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Is Bamboo Flooring Right For Your Home?

Growing up in Nigeria, all I knew about bamboo, was that it was a tree (thanks to my Agric teacher) and it was layered at the sides of buildings during construction, I never knew it was called scaffolding then. But over the years the uses of bamboo has grown more than that as it has become one of the frontrunners in flooring options. The popular building material is a triple threat as a flooring option as it’s strong, stylish and one of the most sustainable floor surfaces available. The best part is that it is affordable when compared to other hardwood floors. Bamboo is a natural surface covering material, but is it the right fit for your home? Let’s find out.



Benefits of bamboo flooring

Bamboo flooring


If you are planning to make your home eco-friendly, you should consider bamboo flooring. Bamboo is made from natural vegetation, as it is a tall, hollow tree-like grass. Bamboo is one of the fastest growing trees as it takes as little as 3-5 years to mature. This is much faster than hardwood trees that can take as long as 20 years to mature.


Durability is not an issue if you are thinking about bamboo floors. Bamboo flooring is known to be as durable as their hardwood counterparts.

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Bamboo flooring is more affordable than their hardwood counterparts. But be careful not to buy lower quality castoffs as you can also get them on a bargain.


Water resistant

Water resistance is still a concern when we talk about bamboo flooring, but it is slightly more resistant to water than its hardwood counterparts.

Easy maintenance

Bamboo flooring is one of the easiest flooring types to maintain. It doesn’t take a lot to clean and keep it clean.


Style is not a problem when it comes to bamboo, as it is a stylish option. It is currently in trend and can elevate the elegance of a space. Bamboo flooring has the appearance and feels similar to hardwood flooring yet still distinct and different.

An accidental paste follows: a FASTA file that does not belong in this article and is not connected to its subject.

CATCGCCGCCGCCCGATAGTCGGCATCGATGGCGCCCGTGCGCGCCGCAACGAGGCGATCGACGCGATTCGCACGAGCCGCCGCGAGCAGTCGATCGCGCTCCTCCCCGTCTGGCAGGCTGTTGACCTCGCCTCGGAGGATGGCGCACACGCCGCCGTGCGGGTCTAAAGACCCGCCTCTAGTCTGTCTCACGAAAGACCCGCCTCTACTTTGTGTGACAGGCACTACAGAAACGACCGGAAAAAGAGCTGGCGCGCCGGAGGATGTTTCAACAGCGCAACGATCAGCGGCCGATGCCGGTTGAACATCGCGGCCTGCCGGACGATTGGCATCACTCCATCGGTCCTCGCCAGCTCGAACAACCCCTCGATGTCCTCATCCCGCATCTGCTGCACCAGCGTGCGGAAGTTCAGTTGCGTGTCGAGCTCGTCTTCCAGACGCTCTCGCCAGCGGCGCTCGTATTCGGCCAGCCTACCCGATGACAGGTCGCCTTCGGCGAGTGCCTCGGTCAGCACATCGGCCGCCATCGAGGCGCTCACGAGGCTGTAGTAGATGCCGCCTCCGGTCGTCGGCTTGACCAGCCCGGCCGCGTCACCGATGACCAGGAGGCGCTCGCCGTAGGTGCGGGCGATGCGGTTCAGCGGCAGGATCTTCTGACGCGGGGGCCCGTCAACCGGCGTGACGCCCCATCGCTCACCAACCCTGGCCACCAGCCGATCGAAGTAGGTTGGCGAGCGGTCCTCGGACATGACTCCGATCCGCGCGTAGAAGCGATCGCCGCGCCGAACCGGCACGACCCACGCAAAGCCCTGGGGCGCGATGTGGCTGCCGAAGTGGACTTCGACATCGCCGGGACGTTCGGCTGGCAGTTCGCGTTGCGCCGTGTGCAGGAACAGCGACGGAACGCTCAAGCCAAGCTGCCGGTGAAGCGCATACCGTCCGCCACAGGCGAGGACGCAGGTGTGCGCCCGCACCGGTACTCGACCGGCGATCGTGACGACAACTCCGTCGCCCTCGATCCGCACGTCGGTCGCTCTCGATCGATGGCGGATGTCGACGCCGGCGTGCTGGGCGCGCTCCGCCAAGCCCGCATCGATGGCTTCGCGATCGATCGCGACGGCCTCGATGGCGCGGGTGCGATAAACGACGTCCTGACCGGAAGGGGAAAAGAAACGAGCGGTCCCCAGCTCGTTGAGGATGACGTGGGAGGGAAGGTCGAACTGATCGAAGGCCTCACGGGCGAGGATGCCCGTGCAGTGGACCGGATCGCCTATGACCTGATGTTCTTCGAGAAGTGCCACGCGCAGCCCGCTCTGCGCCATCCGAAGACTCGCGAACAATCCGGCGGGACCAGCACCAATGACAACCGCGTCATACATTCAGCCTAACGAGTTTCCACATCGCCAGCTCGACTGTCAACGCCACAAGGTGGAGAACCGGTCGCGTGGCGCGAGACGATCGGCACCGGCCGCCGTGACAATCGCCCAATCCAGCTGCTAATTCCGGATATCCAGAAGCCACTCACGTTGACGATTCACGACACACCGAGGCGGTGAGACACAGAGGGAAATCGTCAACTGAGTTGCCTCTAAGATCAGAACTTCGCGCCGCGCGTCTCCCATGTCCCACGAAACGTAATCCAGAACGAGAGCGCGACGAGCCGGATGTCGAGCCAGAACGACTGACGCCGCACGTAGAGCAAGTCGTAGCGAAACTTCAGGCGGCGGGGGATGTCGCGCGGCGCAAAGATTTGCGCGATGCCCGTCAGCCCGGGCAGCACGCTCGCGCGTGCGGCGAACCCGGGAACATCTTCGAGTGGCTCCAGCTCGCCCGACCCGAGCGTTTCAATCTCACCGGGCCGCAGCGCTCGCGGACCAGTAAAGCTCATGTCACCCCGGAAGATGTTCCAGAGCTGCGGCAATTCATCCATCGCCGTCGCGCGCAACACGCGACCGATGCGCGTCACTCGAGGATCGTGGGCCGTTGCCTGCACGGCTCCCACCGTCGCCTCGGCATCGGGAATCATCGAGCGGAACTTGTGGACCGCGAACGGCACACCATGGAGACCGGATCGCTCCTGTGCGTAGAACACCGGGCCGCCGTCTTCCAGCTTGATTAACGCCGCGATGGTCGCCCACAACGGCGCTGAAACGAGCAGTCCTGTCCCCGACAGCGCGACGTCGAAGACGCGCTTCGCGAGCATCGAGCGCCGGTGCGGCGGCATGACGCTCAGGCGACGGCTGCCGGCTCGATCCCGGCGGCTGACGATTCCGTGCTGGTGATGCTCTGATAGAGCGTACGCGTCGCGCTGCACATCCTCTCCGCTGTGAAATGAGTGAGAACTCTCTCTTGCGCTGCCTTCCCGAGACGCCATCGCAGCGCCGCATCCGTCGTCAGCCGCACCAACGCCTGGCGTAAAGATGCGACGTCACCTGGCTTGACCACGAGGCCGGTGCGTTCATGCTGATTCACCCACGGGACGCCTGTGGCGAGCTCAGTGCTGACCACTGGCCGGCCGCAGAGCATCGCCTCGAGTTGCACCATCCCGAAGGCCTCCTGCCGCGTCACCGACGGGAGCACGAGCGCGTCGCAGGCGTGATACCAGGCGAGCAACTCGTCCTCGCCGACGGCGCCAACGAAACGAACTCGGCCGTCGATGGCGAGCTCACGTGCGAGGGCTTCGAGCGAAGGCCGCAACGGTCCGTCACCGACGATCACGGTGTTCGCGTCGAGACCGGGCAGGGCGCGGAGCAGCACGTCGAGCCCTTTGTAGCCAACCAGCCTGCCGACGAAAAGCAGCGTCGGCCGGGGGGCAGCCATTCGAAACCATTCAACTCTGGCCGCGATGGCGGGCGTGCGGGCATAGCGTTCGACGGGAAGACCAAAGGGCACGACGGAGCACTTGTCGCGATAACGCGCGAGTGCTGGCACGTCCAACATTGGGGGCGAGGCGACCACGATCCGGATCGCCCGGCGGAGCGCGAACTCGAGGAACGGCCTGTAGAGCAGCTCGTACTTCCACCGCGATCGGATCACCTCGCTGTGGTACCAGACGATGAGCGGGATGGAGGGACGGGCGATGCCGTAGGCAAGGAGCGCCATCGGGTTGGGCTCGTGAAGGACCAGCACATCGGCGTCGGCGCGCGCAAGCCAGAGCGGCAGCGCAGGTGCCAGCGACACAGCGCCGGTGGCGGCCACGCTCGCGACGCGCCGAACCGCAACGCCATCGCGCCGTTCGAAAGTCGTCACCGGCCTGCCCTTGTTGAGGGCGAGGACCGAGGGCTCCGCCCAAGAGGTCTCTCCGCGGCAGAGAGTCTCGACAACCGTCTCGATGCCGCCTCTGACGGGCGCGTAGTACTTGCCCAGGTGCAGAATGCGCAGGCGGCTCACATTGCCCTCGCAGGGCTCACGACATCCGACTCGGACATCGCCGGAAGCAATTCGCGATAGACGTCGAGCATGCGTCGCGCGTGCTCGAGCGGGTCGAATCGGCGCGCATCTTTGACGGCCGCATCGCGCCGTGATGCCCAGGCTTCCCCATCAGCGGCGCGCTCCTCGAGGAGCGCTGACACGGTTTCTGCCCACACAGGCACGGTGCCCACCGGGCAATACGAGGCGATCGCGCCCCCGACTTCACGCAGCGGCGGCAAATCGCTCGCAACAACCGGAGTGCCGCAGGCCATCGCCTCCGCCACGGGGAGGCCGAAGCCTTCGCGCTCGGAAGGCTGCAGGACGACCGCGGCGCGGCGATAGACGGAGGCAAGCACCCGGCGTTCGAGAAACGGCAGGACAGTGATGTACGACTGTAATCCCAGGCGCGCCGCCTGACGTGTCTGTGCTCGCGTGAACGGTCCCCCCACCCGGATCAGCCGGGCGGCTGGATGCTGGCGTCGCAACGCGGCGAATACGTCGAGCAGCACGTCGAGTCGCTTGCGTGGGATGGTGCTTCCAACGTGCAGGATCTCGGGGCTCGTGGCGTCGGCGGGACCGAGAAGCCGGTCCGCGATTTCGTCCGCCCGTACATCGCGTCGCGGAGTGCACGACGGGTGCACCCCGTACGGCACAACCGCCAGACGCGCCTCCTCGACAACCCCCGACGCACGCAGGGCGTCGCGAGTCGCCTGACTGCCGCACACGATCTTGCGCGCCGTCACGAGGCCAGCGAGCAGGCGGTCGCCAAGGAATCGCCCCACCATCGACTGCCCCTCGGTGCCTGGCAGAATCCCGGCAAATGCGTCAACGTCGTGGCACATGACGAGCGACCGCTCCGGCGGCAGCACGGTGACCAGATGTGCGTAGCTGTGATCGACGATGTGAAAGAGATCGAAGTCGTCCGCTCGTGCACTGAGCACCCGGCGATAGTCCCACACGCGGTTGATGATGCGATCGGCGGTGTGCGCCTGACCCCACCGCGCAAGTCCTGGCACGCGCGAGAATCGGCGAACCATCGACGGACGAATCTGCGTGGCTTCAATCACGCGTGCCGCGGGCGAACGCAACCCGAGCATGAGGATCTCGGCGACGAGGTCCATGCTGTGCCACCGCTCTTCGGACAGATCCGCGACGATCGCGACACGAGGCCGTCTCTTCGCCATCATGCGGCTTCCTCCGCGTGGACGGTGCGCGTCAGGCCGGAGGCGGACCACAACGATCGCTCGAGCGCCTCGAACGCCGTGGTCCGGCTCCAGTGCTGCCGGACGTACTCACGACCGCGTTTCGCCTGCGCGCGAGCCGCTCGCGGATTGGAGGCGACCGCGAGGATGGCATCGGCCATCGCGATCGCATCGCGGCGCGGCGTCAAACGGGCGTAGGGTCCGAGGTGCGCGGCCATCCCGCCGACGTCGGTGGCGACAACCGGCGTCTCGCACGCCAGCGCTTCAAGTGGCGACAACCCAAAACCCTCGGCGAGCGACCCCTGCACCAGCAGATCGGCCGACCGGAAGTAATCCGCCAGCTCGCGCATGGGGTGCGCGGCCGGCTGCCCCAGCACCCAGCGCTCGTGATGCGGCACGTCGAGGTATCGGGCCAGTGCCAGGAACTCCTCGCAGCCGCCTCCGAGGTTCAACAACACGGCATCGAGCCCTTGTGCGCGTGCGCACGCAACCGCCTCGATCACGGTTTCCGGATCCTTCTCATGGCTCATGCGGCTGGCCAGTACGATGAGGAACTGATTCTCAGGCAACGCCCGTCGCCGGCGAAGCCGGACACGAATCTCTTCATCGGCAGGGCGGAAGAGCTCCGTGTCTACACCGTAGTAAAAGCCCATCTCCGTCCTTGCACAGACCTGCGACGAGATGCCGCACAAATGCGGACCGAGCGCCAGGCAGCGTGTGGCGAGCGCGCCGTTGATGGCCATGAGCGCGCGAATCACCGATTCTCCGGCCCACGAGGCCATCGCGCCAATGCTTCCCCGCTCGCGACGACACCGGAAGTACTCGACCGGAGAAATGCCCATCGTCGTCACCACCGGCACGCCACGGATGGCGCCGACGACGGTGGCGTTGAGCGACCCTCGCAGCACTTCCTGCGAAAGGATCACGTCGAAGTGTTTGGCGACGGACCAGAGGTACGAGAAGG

Bamboo flooring can be refinished when it starts getting discoloured, scratched or marred, making it look brand new again.

Drawbacks of bamboo flooring


With Nigeria being a very humid country, bamboo flooring might not thrive in most part. The moisture in the air can cause the planks to plump. If it is a dry area, the planks can shrink causing cracks in the bamboo.


Natural un-carbonized and strand woven bamboo tend to be hard and durable but bamboo planks darker in colour tend to be generally soft. This can be a problem as the carbonization process used to colour the wood also weakens it structurally.

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Water damage

Despite bamboo more resistance to water damage as compared to its hardwood counterparts, water damage is still a concern. Due to its natural nature, excessive moisture can cause it to warp or allows the growth of mould. Worse a flood can destroy bamboo flooring.

Lack of a grading system

Most times, retailers sort bamboo into grade A or B materials showing no independent system for its grading system. This makes it hard to find quality reputable bamboo. Be sure to find a flooring dealer that sells top quality materials so you’ll be certain of what you are getting.

Environmentally ambiguous

There have been a number of environmental concerns regarding bamboo as a flooring material. The adhesive used in its construction can contribute to the toxicity of an interior space. There are also some concerns that forests are being cut down and replaced with bamboo fields for commercial purposes.




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